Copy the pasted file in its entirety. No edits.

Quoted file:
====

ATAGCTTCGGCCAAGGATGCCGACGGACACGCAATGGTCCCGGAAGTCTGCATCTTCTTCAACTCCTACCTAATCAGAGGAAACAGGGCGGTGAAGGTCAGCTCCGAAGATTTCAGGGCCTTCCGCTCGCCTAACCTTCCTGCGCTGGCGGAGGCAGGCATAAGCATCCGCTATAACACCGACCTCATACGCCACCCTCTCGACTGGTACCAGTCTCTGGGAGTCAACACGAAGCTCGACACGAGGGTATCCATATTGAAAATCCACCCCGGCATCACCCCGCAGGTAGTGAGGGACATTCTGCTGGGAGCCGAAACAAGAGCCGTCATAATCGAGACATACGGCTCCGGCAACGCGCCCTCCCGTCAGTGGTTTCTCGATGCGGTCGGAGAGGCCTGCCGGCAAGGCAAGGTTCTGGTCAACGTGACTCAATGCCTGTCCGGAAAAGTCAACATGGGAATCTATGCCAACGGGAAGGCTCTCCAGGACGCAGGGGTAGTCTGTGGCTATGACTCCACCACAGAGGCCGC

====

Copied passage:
ATAGCTTCGGCCAAGGATGCCGACGGACACGCAATGGTCCCGGAAGTCTGCATCTTCTTCAACTCCTACCTAATCAGAGGAAACAGGGCGGTGAAGGTCAGCTCCGAAGATTTCAGGGCCTTCCGCTCGCCTAACCTTCCTGCGCTGGCGGAGGCAGGCATAAGCATCCGCTATAACACCGACCTCATACGCCACCCTCTCGACTGGTACCAGTCTCTGGGAGTCAACACGAAGCTCGACACGAGGGTATCCATATTGAAAATCCACCCCGGCATCACCCCGCAGGTAGTGAGGGACATTCTGCTGGGAGCCGAAACAAGAGCCGTCATAATCGAGACATACGGCTCCGGCAACGCGCCCTCCCGTCAGTGGTTTCTCGATGCGGTCGGAGAGGCCTGCCGGCAAGGCAAGGTTCTGGTCAACGTGACTCAATGCCTGTCCGGAAAAGTCAACATGGGAATCTATGCCAACGGGAAGGCTCTCCAGGACGCAGGGGTAGTCTGTGGCTATGACTCCACCACAGAGGCCGC